Grace's Guide is the leading source of historical information on industry and manufacturing in Britain. This web publication contains 129,103 pages of information and 204,065 images on early companies, their products and the people who designed and built them.
1900 April 23rd. Organised by the Automobile Club it started from London and went through Bristol, Birmingham, Manchester, Derby, Kendal, Carlisle, Edinburgh, Newcastle, Leeds, Sheffield, Nottingham and back to London.
It left from Grosvenor Place, London and there were 83 entries of whom 65 actually started. By Edinburgh 51 were still running. 35 vehicles made it back to London.
Eleven of the Daimlers took awards.
The great Thousand Miles Trial of 1900 extended from April 23 to May 12. No fewer than sixty-five vehicles started, the majority of which completed the course. The following maintained a speed of not less than the legal limit throughout:—
Section I. (Manufacturers):—
Section II. (Private Owners):—
In a speed trial at Welbeck Park the following were the best times for the mean of two tests over a mile course:—
Four hill-climbing competitions were held during the trial. At Taddington the following ascended at 12 miles per hour or over:
At the steep portion of Shap Fell the Empress tricycle and Mr. Rolls's Panhard were the most successful.
On Dunmail Raise the Napier, Empress tricycle, and Mr. Rolls's Panhard were 'up to the limit,' while on Birkhill the Ariel quadricycle, Ariel tricycle with trailer, Enfield quadricycle, and Mr. Rolls's Panhard achieved the same result.
Private owners who completed the trial included:-
Numerous prizes were awarded at the conclusion of the trials, the gold medal for the best car in any class being bestowed on Mr. Rolls's Panhard.
1,000 mile Race in 1900 
In the year 1900 the Royal Automobile Club one thousand miles motor tour through England and Scotland started from Hyde Park Corner on April 23rd, and the route was as follows:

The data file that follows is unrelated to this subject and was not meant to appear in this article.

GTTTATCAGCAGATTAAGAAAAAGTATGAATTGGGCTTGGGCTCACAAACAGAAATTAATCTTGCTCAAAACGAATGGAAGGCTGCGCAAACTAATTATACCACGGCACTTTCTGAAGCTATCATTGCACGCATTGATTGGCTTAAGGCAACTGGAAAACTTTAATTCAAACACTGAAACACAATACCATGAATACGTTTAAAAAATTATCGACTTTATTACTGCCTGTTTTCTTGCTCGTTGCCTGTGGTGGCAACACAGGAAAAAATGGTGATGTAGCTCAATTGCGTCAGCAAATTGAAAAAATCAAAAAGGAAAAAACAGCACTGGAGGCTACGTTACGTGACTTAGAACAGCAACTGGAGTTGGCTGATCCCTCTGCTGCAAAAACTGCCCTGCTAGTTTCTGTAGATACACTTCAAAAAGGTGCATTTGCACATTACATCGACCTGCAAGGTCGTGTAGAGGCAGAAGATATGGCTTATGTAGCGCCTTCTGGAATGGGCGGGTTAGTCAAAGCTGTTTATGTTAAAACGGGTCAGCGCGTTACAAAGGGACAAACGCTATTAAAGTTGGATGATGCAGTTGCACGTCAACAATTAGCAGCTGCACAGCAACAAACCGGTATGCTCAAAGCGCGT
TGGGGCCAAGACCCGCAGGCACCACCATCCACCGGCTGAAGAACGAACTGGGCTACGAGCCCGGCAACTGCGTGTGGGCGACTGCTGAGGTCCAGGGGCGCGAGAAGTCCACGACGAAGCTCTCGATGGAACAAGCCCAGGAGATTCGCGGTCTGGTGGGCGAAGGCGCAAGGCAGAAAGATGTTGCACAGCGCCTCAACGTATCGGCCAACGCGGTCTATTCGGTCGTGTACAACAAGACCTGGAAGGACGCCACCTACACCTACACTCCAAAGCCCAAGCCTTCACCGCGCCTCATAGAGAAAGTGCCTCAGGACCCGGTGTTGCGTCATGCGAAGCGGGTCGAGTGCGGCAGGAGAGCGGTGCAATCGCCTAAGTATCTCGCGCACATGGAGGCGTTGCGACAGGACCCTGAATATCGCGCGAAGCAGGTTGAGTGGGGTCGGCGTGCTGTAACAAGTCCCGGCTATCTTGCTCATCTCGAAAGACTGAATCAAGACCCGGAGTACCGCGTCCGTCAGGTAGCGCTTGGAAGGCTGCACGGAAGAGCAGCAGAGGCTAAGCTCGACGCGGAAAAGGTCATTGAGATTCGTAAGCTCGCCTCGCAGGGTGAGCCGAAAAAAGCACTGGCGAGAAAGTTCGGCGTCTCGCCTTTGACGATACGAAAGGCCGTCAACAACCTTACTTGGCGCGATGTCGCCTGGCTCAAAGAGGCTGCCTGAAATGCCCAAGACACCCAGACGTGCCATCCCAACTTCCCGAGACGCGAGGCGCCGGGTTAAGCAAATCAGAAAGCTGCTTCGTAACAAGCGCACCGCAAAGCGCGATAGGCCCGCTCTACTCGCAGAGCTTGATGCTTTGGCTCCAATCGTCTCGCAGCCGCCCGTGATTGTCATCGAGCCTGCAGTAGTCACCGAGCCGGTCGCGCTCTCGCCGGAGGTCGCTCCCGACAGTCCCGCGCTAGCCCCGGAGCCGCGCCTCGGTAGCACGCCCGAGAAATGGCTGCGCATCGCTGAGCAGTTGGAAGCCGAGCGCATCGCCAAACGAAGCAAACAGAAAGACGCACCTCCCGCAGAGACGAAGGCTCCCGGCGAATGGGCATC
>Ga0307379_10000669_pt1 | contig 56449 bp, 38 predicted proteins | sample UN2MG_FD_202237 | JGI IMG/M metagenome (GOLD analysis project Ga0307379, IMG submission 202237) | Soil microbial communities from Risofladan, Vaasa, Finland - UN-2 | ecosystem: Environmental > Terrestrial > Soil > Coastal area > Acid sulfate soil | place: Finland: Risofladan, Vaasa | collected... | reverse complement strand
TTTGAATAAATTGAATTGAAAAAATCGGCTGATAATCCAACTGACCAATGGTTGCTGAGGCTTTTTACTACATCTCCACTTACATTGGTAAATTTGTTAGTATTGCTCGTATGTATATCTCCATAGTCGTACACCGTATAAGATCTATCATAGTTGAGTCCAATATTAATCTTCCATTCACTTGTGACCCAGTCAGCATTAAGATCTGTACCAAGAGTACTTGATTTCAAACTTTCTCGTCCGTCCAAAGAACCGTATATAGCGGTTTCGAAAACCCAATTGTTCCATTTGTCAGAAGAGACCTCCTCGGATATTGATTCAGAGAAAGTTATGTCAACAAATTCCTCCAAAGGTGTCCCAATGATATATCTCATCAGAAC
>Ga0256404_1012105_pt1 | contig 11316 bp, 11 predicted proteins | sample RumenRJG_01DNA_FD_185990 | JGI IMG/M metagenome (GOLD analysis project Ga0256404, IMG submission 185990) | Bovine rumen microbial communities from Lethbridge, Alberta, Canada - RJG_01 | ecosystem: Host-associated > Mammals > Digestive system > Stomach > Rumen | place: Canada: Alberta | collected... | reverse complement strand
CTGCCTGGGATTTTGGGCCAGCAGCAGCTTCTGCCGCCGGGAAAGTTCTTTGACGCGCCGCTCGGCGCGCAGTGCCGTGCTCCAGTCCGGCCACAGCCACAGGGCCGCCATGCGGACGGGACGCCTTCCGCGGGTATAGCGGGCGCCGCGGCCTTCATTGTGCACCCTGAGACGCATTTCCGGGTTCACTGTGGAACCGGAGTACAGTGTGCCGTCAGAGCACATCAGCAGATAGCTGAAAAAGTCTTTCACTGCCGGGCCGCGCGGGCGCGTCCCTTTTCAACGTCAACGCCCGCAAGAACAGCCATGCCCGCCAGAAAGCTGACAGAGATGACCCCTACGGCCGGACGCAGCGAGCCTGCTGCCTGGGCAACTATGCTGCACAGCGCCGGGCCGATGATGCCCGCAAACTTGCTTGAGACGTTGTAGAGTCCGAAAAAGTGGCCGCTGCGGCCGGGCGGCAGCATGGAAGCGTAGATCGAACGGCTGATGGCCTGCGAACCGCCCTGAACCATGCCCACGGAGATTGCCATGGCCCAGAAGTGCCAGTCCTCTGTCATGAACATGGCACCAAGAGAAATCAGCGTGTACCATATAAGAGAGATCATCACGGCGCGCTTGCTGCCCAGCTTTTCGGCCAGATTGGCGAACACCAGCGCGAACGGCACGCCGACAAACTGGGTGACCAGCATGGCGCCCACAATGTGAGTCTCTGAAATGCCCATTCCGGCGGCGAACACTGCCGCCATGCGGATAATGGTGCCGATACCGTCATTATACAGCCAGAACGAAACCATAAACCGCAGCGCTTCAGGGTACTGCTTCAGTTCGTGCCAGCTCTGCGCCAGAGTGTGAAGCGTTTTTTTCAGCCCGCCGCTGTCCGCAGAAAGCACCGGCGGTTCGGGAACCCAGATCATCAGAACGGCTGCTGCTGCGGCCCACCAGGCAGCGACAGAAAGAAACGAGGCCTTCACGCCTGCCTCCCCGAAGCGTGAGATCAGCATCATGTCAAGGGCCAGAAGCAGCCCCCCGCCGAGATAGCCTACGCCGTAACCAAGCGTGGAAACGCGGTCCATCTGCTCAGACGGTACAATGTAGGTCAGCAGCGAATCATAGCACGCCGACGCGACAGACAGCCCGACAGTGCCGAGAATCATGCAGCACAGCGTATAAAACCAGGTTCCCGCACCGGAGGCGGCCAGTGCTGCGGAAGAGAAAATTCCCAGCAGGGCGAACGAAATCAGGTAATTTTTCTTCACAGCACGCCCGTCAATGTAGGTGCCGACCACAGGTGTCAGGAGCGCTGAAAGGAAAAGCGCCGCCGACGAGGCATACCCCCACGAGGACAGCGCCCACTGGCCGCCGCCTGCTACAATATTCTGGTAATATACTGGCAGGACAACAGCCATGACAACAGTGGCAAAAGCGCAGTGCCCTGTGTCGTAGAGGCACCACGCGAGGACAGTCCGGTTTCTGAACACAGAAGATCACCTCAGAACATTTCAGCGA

The tour lasted from April 23rd to May 12th, and included hill-climbing competitions, races in Welbeck Park, and exhibitions at the different towns.
In the towns people turned out in thousands to see the cars pass, and the police had to keep the streets clear for our passage. At Calcot Park, Reading, Mr. Alfred Harmsworth (now Viscount Northcliffe) gave a magnificent champagne breakfast in a marquee, and invited all those taking part in the tour to partake of his hospitality.
At Birmingham, Mr. Alfred Bird, M.P., gave a dinner at the Conservative Club, and Mr. Henry Edmunds entertained us at Manchester and Lord Kingsburgh at Edinburgh. The tour was most enjoyable, but involved hard work, as we had to be up in the morning every day at five o'clock to get the cars ready.
My daughter Vera travelled all the course with me, and mine was one of the cars that came in at the finish. We had several punctures; piston rings working round lost a good deal of compression; a lift-pin of one of the valves put one cylinder out of action part of the time; and burners blew out up hill.
There were two sections for cars in the tour, one for manufacturers and agents and the other for amateurs. The list of the amateurs competing is given on p. 107.
The legal speed was only fourteen miles an hour, so that we had often to wait at the controls before entering the towns. Prizes and medals were presented by the Automobile Club for this historic event.
Commenced of the 23rd April 1900 and routed through Bath, Bristol, Gloucester, Cheltenham, Worcester, Birmingham, Lichfield, Matlock, Buxton, Manchester, Preston, Lancaster, Kendal, Keswick, Carlisle, Moffat, Peebles, Edinburgh, Berwick, Newcastle, Durham, Northallerton, Thirsk, York, Leeds, Harrogate, Bradford, Huddersfield, Sheffield, Worksop, Lincoln, Nottingham, Loughborough and Northampton. They arrived back in London on the 13th May and 46 completed the Trial.
There were 84 entries but just 70 started
Listed finishers